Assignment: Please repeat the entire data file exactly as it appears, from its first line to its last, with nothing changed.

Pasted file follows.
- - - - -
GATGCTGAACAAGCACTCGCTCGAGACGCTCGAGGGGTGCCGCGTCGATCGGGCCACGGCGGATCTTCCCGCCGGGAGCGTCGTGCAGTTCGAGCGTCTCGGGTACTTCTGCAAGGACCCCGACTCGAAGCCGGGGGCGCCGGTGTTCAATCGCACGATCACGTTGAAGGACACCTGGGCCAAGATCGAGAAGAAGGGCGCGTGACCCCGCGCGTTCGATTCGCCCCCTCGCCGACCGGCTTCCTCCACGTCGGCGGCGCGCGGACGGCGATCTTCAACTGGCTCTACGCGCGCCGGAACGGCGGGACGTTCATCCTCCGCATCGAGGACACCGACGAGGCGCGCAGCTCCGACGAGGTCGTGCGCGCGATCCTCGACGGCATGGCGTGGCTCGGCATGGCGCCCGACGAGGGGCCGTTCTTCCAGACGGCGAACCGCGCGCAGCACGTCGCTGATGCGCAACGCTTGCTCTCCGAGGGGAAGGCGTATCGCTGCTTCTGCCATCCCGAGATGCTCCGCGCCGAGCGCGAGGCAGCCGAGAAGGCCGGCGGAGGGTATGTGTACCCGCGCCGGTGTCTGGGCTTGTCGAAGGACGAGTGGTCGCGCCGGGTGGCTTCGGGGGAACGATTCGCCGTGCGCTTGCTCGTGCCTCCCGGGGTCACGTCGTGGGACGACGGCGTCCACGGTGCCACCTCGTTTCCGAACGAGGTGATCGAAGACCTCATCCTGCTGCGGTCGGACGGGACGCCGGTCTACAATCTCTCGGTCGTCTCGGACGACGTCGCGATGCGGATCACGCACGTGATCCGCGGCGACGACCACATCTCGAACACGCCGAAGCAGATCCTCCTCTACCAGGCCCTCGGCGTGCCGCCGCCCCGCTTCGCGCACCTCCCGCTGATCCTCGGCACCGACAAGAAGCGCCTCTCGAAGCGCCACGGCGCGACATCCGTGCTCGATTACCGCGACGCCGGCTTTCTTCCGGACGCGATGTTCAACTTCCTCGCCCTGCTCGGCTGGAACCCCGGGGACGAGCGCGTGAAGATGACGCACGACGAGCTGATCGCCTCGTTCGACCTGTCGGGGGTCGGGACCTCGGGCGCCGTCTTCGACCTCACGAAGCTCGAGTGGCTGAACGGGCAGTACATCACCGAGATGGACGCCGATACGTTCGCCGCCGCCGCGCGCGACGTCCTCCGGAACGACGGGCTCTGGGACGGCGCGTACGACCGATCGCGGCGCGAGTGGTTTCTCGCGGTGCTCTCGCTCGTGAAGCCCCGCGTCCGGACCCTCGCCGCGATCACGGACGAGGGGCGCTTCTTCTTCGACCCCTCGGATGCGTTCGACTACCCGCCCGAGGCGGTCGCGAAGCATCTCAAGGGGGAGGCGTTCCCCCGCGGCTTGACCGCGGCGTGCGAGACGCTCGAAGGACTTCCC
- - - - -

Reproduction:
GATGCTGAACAAGCACTCGCTCGAGACGCTCGAGGGGTGCCGCGTCGATCGGGCCACGGCGGATCTTCCCGCCGGGAGCGTCGTGCAGTTCGAGCGTCTCGGGTACTTCTGCAAGGACCCCGACTCGAAGCCGGGGGCGCCGGTGTTCAATCGCACGATCACGTTGAAGGACACCTGGGCCAAGATCGAGAAGAAGGGCGCGTGACCCCGCGCGTTCGATTCGCCCCCTCGCCGACCGGCTTCCTCCACGTCGGCGGCGCGCGGACGGCGATCTTCAACTGGCTCTACGCGCGCCGGAACGGCGGGACGTTCATCCTCCGCATCGAGGACACCGACGAGGCGCGCAGCTCCGACGAGGTCGTGCGCGCGATCCTCGACGGCATGGCGTGGCTCGGCATGGCGCCCGACGAGGGGCCGTTCTTCCAGACGGCGAACCGCGCGCAGCACGTCGCTGATGCGCAACGCTTGCTCTCCGAGGGGAAGGCGTATCGCTGCTTCTGCCATCCCGAGATGCTCCGCGCCGAGCGCGAGGCAGCCGAGAAGGCCGGCGGAGGGTATGTGTACCCGCGCCGGTGTCTGGGCTTGTCGAAGGACGAGTGGTCGCGCCGGGTGGCTTCGGGGGAACGATTCGCCGTGCGCTTGCTCGTGCCTCCCGGGGTCACGTCGTGGGACGACGGCGTCCACGGTGCCACCTCGTTTCCGAACGAGGTGATCGAAGACCTCATCCTGCTGCGGTCGGACGGGACGCCGGTCTACAATCTCTCGGTCGTCTCGGACGACGTCGCGATGCGGATCACGCACGTGATCCGCGGCGACGACCACATCTCGAACACGCCGAAGCAGATCCTCCTCTACCAGGCCCTCGGCGTGCCGCCGCCCCGCTTCGCGCACCTCCCGCTGATCCTCGGCACCGACAAGAAGCGCCTCTCGAAGCGCCACGGCGCGACATCCGTGCTCGATTACCGCGACGCCGGCTTTCTTCCGGACGCGATGTTCAACTTCCTCGCCCTGCTCGGCTGGAACCCCGGGGACGAGCGCGTGAAGATGACGCACGACGAGCTGATCGCCTCGTTCGACCTGTCGGGGGTCGGGACCTCGGGCGCCGTCTTCGACCTCACGAAGCTCGAGTGGCTGAACGGGCAGTACATCACCGAGATGGACGCCGATACGTTCGCCGCCGCCGCGCGCGACGTCCTCCGGAACGACGGGCTCTGGGACGGCGCGTACGACCGATCGCGGCGCGAGTGGTTTCTCGCGGTGCTCTCGCTCGTGAAGCCCCGCGTCCGGACCCTCGCCGCGATCACGGACGAGGGGCGCTTCTTCTTCGACCCCTCGGATGCGTTCGACTACCCGCCCGAGGCGGTCGCGAAGCATCTCAAGGGGGAGGCGTTCCCCCGCGGCTTGACCGCGGCGTGCGAGACGCTCGAAGGACTTCCC